How do I avoid using the wrong tuning scale?
The fretboard is a scale which has a scale degree of 5/8th. When ukuleles get more popular, these scales get bigger and bigger and some new ways to tune it may be required to avoid problems. Here’s an example:
If we take the fretboard we want, and try increasing the scale a quarter note (5/8, in this way), it will get really big, right? Maybe. That’s where scale degrees come in: They specify a scale degree that you cannot tune all the way up without losing something: In this case the string is 1 string, not 0 strings, so you will lose the lowest string and your other strings will also be wrong. What you’ve said is that a scale degree of one string cannot be used to tune the other strings up. However, if you tune up to scale degree 4, you will still have those other strings. But you have to go a long way to go back to scale 2. That doesn’t mean that going to scale 1 won’t work – if you were tuning down to scale 1 you would be fine – but a scale degree of one string can only be used for tuning other strings or tuning down, not up. As a result that scale degree is called “root scale.” This makes it hard for beginners to keep track of different scales for different tunings. To learn more about scale degrees, see: How Are Scales Different for a Tuned String? (page 438)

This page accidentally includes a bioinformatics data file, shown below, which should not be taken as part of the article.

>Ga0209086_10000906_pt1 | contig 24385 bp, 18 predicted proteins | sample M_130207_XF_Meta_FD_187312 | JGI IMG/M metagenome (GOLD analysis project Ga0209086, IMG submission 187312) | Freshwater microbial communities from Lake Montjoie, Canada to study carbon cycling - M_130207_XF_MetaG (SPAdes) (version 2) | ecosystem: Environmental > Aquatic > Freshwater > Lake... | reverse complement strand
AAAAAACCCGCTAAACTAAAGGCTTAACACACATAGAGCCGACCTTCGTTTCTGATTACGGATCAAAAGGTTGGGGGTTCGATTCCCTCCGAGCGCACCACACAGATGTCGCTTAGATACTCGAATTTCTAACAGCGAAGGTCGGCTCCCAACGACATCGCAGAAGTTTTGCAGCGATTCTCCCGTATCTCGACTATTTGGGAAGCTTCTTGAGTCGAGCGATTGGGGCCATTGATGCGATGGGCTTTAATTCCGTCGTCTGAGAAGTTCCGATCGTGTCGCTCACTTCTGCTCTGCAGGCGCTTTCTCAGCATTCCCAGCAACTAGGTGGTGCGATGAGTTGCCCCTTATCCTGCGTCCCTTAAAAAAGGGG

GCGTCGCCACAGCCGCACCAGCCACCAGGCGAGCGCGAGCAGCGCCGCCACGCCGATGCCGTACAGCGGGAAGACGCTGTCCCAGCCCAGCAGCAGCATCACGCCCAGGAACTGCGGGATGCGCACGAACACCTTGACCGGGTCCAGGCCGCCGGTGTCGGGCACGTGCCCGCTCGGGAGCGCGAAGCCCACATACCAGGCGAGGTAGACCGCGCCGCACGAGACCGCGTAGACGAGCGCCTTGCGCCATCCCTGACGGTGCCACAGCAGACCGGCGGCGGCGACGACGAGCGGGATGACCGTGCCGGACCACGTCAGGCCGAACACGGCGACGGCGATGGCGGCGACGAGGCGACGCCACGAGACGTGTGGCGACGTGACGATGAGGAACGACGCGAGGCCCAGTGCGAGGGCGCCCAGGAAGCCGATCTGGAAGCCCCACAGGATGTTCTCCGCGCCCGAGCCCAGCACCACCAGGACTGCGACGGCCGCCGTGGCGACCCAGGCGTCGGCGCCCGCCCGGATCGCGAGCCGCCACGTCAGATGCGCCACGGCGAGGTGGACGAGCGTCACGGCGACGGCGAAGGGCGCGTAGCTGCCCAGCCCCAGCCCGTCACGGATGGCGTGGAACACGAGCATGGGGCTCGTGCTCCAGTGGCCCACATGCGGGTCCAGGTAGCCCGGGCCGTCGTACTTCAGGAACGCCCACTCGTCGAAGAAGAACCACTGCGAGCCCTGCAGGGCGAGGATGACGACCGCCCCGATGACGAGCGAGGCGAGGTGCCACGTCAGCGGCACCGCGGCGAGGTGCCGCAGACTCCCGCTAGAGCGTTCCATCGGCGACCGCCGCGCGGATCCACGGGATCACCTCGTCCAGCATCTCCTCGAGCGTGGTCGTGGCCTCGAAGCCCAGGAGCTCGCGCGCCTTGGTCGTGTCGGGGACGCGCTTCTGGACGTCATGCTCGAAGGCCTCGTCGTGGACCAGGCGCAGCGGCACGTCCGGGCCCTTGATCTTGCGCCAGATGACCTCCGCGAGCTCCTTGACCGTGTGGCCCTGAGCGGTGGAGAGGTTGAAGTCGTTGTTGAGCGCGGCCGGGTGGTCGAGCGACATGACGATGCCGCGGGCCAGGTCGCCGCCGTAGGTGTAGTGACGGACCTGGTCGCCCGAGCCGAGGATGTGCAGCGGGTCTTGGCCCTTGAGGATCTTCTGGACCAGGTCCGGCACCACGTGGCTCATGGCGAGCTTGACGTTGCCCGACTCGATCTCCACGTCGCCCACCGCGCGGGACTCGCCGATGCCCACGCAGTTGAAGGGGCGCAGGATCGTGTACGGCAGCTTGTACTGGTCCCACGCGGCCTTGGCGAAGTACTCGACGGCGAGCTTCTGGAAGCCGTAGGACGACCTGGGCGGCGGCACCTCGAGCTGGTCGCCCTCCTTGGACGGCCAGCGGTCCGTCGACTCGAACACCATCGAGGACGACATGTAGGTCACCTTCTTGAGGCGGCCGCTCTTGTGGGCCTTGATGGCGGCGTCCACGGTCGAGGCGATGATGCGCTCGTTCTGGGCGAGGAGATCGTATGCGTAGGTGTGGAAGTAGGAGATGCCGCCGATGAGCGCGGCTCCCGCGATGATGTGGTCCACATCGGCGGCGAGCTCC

What is string tuning?
Strictly speaking, string tuning is not true tuning: there is no true scale. Instead a single note is taken in the key of A, D, or E depending on the tuning of ukuleles. Tuning a string to a certain scale can only affect the pitch it emits (and hence is not true tuning) . It is not impossible for a string to sound the same in three different tunings, but it is unlikely, especially for beginners, because they would need one string tuned in four different scales. As a result there is nothing to learn about tuning a string by ear. It can be done mechanically, but that is the kind of practice that usually works best for those that are used to the key of 1 on acoustic or electric instruments.
What is a scale, and why are the scales different for different key sizes?
The major scale is a set of five major (A, C, D